Plot: vampire recounts her life, losses and regrets over the centuries.
Have you ever wondered what and how a Jean Rollin vampire film would have looked like on a modest budget (at least in Hollywood terms) of $8 million? Byzantium offers a glimpse into what such possiblity might look like. This was absolutely the last thing you’d expect of Neil Jordan after nearly twenty years of putting distance between himself and the poisoned gift that was Interview with the Vampire: the Vampire Chronicles (1994). Together with Frankenstein Unbound (1990) and Bram Stoker’s Dracula (1992) it was some of the best gothic horror that Hollywood had to offer. While it did not usher in a new decade of gothic horror revivalism it was able to stand on its own merits and deserved every accolade/criticism bestowed on it. Byzantium does the exact opposite by examining how vampires would acclimate to the capitalistic pressures of modern urban metropolitan life and the hardships they face as women.
Neil Jordan is a master technician and his features (regardless of subject) are always exquisitely photographed and oozing with style. Jordan, after all, debuted with the fantasy horror The Company of Wolves (1984) or an adaptation of Angela Carter's gothic fairytale deconstruction that used werewolves, Little Red Riding Hood, and psychology as a metaphor for puberty and a young girl’s sexual awakening. It was truly hypnotic and spellbinding and let you know exactly what it was from the very start. After leaving the fantasy and horror genres behind Jordan specialized in biographical – and social dramas, usually concerning the Troubles of Northern Ireland and the exploration of human sexuality – often combining the two in prestige pictures as The Crying Game (1992) and Michael Collins (1996). Ten years after The Company of Wolves (1984) Jordan got his big break in Hollywood with the Anne Rice adaptation Interview with the Vampire: the Vampire Chronicles (1994) or his calling card (and most enduring work) in the eyes of pulp fans the world over and a modern interpretation of the mopey, sadboi vampire ur-character. On television he was behind the historical drama series The Borgias (2011-2013). Byzantium was the first time in nearly twenty years that Jordan returned to his old stomping ground of the vampire. It’s not hard to see why he would be attracted to Moira Buffini’s play A Vampire Story and her screenplay adaptation of it as it elegantly blended various elements of history, folklore, feminist socio-political ideas (the trials, tribulations, and smalll-minded prejudices women of all walks of life face in patriarchal male-led societies; the bourgeoisie using the downtrodden and the disenfranchised for their own material gain) and universal themes as friendship, unity, and overcoming hardship. Headlining are the multiple award-winning duo of Gemma Arterton and Saoirse Ronan with Kate Ashfield from Shaun Of the Dead (2004) in a supporting role.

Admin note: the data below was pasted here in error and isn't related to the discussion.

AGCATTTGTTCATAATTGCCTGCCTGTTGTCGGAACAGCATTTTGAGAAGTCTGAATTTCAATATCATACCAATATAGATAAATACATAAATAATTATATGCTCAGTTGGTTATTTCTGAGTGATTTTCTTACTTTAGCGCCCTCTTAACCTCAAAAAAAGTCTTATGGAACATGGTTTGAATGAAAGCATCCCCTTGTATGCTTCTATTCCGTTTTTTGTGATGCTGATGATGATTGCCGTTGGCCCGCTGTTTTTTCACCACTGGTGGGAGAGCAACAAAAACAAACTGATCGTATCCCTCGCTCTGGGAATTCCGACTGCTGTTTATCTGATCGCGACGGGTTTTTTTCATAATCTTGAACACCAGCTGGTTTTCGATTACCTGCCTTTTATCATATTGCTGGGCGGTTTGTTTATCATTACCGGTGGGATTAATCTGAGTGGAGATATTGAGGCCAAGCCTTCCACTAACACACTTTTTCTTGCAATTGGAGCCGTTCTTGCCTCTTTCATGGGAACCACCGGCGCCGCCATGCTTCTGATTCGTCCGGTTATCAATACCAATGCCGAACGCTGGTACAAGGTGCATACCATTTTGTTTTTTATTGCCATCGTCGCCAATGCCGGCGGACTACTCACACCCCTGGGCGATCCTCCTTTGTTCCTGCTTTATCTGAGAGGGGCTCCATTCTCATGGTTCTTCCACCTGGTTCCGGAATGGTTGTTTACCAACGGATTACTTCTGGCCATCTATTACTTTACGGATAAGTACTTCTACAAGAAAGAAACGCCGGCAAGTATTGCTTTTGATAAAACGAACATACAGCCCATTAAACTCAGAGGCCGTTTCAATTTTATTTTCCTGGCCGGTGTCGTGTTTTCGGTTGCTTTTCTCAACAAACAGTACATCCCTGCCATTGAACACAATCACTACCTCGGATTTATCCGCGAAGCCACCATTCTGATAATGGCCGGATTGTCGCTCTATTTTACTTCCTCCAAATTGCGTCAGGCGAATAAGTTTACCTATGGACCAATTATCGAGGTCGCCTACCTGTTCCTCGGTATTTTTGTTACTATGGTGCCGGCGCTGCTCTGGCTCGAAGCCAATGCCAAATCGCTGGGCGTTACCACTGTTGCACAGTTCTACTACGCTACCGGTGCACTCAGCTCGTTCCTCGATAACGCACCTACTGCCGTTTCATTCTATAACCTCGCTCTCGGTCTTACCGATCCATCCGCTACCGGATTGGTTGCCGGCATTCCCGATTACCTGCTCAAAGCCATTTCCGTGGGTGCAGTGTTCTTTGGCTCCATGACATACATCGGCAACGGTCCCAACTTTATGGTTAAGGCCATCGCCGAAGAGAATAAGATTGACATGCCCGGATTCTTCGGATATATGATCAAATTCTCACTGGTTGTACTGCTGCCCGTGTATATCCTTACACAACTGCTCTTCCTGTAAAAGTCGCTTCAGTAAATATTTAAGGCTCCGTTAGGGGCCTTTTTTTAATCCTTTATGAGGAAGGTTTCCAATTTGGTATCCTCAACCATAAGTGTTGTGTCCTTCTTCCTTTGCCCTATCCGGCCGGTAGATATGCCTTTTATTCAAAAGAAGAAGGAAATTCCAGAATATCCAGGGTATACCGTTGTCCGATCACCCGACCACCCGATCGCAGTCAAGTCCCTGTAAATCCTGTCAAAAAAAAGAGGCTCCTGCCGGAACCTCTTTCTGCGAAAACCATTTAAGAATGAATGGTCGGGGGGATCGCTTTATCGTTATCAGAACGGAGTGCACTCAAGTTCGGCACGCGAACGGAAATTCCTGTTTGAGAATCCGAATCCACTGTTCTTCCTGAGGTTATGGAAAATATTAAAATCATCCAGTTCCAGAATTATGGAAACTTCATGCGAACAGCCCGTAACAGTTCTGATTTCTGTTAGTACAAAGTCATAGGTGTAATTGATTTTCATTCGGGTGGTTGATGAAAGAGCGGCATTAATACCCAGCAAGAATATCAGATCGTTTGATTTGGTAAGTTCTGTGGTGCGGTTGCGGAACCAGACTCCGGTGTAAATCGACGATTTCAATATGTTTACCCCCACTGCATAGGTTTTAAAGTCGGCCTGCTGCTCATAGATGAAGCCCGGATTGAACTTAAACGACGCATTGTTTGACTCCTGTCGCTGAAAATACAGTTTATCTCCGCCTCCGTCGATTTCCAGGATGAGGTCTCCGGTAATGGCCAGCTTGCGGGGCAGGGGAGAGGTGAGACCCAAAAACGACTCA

Eleanor (Saoirse Ronan) carries the weight of the world on her shoulders. The only way to tell her story is to write it down and throw the pages to the wind. Old man Robert Fowlds (Barry Cassin) has been collecting the discarded pages and has connected the dots. Meanwhile, Clara (Gemma Arterton) has been working in a stripclub and after a lapdance turns violent a figure from her past materializes. Werner (Thure Lindhardt) chases her across the city. As Clara lures Werner to her apartment and kills him Eleanor has finished exsanguinating old man Robert. Realizing the gravity of their situation Clara and Eleanor set the apartment on fire and flee the city. The daughters of darkness commute to a nearby coastal town. There Ella meets Frank (Caleb Landry Jones) just as Clara meets lovelorn Noel (Daniel Mays). As the two women get comfortable in their new living situation figures from Clara’s past come haunting them. Head of the Brethren Savella (Uri Gavriel) does not suffer anyone crossing the laws he has laid out to ensure their survival. He dispatches Darvell (Sam Riley) and Ruthven (Jonny Lee Miller) to exterminate them for their transgressions…